'Room With A View' Review: French electronica artist Rone's captivating new album explores humanity's issues
The French electronica artiste Erwan Castex aka Rone is well known among discerning music fans for his innovative works of art and creative collaborations in recent years with people as diverse as climate change activist Greta Thunberg and Bryce Dessner of rock band The National. His fifth studio album, 'Room With A View' was released this weekend on Friday, April 24, and it marks a watershed moment in the Frenchman’s career. 'Room With A View' sees Rone returning to his musical roots — the album was purely electronic, and composed by him alone, a deliberate choice on his part. But Rone still had plenty of artistic collaborations in the works for this new album, specifically from the world of dance.
'Room With A View' was produced along with a live show commissioned by the Théâtre du Châtelet in Paris and developed with the thought-provoking choreography collective (LA) HORDE and 20 dancers from the Ballet National de Marseille. This new collaborative approach allowed Rone to produce his most heartfelt and topical music to date. Inspired by discussions of collapsologie (a French school of thought that predicts the end of the world) and climate change, 'Room With A View' explores some of the most pressing issues of humanity while remaining an entertaining piece of modern dance and organic electronic music in its own right.
The opening track 'Lucid Dream' is warm and ambient, with washy synthesizer sounds over a steady background pulse. Rone sets up a vintage, nostalgic mood as he delves into this Aphex Twin-inspired soundscape. The music fades out with an audio sample, one of several field recordings that Rone employed in the making of this album.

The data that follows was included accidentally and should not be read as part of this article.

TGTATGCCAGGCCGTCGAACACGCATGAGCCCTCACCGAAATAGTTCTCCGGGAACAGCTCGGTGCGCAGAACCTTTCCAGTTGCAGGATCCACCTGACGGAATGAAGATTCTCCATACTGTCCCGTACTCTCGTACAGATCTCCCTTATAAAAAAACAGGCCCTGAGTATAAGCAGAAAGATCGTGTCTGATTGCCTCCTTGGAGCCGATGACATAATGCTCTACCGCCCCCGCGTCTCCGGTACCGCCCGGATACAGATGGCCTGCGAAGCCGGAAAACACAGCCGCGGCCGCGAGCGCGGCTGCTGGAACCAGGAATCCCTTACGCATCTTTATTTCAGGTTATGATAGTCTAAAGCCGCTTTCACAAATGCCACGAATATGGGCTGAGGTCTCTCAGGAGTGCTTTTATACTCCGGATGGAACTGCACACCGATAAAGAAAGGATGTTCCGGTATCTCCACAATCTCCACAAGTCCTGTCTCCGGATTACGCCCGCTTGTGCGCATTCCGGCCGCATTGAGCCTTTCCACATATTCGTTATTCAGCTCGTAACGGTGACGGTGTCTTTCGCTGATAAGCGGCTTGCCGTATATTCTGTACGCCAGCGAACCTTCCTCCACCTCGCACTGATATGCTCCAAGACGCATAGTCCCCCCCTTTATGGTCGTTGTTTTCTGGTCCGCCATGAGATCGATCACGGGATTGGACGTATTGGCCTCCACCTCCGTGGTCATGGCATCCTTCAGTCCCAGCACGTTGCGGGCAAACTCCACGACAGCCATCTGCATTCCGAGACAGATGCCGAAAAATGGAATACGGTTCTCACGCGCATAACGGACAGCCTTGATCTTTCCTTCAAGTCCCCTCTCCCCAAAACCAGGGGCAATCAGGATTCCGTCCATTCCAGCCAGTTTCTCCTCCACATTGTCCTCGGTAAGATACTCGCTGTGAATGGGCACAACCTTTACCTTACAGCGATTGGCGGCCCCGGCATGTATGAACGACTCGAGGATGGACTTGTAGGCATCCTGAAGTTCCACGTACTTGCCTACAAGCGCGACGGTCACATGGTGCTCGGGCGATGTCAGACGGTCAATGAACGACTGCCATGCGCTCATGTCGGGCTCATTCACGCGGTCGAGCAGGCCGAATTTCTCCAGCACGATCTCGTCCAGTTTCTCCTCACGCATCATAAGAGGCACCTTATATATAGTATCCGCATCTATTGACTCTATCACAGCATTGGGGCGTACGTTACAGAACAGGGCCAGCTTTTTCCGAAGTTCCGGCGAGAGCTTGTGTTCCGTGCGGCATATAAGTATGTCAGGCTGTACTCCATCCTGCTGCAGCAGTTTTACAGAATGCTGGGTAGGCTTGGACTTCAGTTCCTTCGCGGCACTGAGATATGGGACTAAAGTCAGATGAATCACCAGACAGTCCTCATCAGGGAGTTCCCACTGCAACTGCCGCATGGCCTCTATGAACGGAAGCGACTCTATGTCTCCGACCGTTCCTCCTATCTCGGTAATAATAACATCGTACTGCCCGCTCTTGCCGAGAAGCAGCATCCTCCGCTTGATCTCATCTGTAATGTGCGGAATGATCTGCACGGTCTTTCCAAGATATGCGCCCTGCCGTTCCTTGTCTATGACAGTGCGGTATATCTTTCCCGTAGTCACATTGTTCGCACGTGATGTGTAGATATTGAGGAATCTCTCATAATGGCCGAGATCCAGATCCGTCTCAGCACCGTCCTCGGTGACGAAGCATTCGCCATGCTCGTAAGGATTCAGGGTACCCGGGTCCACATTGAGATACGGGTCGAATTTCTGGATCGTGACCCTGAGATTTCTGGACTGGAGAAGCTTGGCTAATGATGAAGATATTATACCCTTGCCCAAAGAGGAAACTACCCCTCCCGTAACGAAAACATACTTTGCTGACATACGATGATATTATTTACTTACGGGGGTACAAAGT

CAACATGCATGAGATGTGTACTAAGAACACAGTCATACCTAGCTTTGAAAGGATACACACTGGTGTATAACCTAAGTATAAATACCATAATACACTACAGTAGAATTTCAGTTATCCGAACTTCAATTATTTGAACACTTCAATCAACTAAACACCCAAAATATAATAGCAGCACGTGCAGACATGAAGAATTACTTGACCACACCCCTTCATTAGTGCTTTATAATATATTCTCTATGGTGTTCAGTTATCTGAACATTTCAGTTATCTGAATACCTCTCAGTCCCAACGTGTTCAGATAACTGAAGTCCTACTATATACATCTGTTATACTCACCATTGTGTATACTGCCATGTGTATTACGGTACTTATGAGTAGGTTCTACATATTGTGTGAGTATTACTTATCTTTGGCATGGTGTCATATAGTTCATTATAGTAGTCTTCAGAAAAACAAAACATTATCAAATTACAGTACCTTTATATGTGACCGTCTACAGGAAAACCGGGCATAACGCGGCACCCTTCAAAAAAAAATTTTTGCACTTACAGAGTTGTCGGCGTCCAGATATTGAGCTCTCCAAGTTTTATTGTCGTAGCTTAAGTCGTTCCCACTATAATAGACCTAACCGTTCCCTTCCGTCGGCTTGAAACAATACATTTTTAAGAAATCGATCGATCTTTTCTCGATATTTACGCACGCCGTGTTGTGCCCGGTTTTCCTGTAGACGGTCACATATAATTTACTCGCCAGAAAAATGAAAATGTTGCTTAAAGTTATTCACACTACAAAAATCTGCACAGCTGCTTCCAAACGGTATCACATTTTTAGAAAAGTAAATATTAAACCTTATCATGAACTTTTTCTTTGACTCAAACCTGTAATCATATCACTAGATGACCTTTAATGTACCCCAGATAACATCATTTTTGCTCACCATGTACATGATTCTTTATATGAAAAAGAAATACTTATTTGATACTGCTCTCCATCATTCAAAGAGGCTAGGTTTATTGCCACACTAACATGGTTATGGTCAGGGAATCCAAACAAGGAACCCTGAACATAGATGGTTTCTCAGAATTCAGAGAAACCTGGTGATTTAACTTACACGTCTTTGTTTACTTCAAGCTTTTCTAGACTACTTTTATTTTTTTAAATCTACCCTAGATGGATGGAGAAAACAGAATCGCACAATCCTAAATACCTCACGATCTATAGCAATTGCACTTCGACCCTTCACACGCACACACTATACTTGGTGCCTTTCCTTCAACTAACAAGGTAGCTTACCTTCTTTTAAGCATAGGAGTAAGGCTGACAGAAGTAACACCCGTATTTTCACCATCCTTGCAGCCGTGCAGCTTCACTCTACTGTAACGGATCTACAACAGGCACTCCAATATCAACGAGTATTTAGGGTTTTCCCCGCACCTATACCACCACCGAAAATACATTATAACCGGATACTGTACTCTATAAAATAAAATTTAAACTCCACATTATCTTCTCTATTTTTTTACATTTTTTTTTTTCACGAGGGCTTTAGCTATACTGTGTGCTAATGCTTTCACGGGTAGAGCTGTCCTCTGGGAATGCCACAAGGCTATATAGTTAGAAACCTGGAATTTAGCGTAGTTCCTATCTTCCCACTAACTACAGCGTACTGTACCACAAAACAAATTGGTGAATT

'La Marbrerie' aka French for "The Marble" comes next. Referring to a live show that had dancers performing around blocks of cut marble, this track is a very strong call-back to another of Rone's influences, Boards of Canada. The simple, bright melody that rides on top of waves of detuned synths and glitchy beats are highly reminiscent of BOCs 'Campfire Headphase' era.
'Sophora Japonica' is the album’s third track and this proves to be a lively affair. A sequencer-driven arrangement, Rone blends an upbeat cyclical melody using a string section as the track's backbone. It also serves as a fantastic musical interlude leading up to a marked change in the tempo of the album.
'Ginkgo Biloba' actually debuted earlier in March as a collaboration with Sarah Al Atassi. The looping melodic motif, accompanied by an energetic syncopated dub beat works well with the music video. It examines a compulsion for the excess, with an explosion of sounds and colors drawing the audience into a saturation of the senses. The track in a way sums up Rone’s music — it's lively and compelling, yet thoughtful and brooding at the same time.
'Nouveau Monde' aka "Modern World" samples a conversation between French writer Alain Damasio and scientist Aurelien Barrau as they contemplate Earth's imminent end. “We live in times where facts don’t seem to matter much anymore” is a timely observation about our post-truth world. “It doesn’t have to be the end of the world, but we need to wake up: It’s just a matter of consuming a little less, damn it,“ concludes Damasio. The song starts off with a looping etude that slowly expands on traditional club sensibilities. Meanwhile, Rone underlines the urgency in Damasio’s words with cascading lines that underpin the main melodic motif and it's both interesting and introspective.
The title track 'Room With A View' is one of the album standouts. Rone marries some contemplative synth work with his love of the sequencer to deliver an immersive track that completely shuns beats. It’s cheerful but melancholic electronica, all the while teasing his listeners with a palette of sounds that span acoustic and electronic realms.